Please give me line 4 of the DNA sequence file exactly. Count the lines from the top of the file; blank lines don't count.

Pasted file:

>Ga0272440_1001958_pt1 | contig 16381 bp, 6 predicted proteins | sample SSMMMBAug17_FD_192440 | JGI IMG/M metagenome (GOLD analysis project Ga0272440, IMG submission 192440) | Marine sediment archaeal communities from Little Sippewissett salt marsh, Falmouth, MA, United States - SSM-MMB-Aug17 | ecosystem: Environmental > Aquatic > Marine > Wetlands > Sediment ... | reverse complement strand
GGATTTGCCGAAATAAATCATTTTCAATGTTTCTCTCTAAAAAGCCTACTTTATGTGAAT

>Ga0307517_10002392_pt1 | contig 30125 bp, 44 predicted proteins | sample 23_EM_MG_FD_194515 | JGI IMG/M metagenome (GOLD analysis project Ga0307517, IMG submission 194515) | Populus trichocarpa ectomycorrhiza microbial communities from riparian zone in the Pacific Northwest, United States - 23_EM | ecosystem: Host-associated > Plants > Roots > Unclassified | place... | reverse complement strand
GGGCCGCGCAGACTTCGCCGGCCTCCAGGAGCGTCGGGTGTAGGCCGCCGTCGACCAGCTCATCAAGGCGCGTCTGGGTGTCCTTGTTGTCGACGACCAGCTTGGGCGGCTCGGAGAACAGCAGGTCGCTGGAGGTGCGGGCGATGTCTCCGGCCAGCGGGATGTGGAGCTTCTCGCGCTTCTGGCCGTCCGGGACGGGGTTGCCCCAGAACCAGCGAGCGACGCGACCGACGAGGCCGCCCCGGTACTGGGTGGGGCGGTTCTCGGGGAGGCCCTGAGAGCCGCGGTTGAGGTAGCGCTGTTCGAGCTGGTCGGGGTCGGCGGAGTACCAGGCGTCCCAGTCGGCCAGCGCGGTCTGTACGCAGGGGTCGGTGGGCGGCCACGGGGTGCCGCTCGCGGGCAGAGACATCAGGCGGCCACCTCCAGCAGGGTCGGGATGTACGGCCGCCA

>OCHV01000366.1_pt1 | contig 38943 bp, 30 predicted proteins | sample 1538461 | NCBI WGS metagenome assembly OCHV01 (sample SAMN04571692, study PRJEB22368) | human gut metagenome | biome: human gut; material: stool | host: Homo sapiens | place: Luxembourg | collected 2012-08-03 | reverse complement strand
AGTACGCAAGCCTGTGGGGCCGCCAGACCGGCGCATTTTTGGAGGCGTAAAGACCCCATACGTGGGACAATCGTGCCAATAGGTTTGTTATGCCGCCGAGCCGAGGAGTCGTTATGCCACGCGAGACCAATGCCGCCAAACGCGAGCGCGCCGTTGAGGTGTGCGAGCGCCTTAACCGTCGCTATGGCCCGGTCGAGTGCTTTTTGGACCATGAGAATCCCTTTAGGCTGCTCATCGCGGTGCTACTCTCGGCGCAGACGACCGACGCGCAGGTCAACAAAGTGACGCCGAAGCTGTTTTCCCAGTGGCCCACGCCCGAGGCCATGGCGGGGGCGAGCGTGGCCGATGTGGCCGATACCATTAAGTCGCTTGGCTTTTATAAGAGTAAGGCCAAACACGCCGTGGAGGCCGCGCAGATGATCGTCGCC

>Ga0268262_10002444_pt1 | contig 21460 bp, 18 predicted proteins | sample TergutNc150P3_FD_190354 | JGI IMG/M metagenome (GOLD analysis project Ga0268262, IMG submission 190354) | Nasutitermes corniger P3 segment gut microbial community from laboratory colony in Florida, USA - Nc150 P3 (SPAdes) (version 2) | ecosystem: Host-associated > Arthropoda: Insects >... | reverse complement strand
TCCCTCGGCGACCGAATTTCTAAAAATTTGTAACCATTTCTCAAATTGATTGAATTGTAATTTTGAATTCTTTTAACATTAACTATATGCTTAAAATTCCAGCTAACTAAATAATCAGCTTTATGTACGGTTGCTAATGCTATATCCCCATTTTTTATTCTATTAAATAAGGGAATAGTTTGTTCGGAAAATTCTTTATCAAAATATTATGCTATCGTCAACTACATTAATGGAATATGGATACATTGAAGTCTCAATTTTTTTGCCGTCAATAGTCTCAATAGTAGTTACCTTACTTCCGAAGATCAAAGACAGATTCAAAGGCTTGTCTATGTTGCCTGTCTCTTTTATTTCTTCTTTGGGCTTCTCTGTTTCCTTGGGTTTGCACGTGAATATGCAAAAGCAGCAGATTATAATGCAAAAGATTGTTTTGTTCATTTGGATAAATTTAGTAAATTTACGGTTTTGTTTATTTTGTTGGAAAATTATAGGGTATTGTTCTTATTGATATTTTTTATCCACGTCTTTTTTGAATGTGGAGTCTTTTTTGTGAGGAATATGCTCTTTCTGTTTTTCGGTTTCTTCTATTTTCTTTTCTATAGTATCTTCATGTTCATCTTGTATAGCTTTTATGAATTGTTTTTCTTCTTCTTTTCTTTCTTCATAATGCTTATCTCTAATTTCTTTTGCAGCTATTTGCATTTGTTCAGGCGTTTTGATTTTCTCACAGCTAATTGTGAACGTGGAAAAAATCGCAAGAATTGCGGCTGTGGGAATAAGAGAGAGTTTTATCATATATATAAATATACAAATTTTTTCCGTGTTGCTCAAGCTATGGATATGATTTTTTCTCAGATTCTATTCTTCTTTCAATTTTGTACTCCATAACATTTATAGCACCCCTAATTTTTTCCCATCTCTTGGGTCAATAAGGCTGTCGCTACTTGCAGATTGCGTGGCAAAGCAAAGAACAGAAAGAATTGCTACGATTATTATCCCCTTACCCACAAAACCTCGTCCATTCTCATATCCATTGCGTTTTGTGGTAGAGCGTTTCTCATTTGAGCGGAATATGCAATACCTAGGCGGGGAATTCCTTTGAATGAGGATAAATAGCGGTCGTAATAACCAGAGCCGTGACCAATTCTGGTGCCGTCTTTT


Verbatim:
GGGCCGCGCAGACTTCGCCGGCCTCCAGGAGCGTCGGGTGTAGGCCGCCGTCGACCAGCTCATCAAGGCGCGTCTGGGTGTCCTTGTTGTCGACGACCAGCTTGGGCGGCTCGGAGAACAGCAGGTCGCTGGAGGTGCGGGCGATGTCTCCGGCCAGCGGGATGTGGAGCTTCTCGCGCTTCTGGCCGTCCGGGACGGGGTTGCCCCAGAACCAGCGAGCGACGCGACCGACGAGGCCGCCCCGGTACTGGGTGGGGCGGTTCTCGGGGAGGCCCTGAGAGCCGCGGTTGAGGTAGCGCTGTTCGAGCTGGTCGGGGTCGGCGGAGTACCAGGCGTCCCAGTCGGCCAGCGCGGTCTGTACGCAGGGGTCGGTGGGCGGCCACGGGGTGCCGCTCGCGGGCAGAGACATCAGGCGGCCACCTCCAGCAGGGTCGGGATGTACGGCCGCCA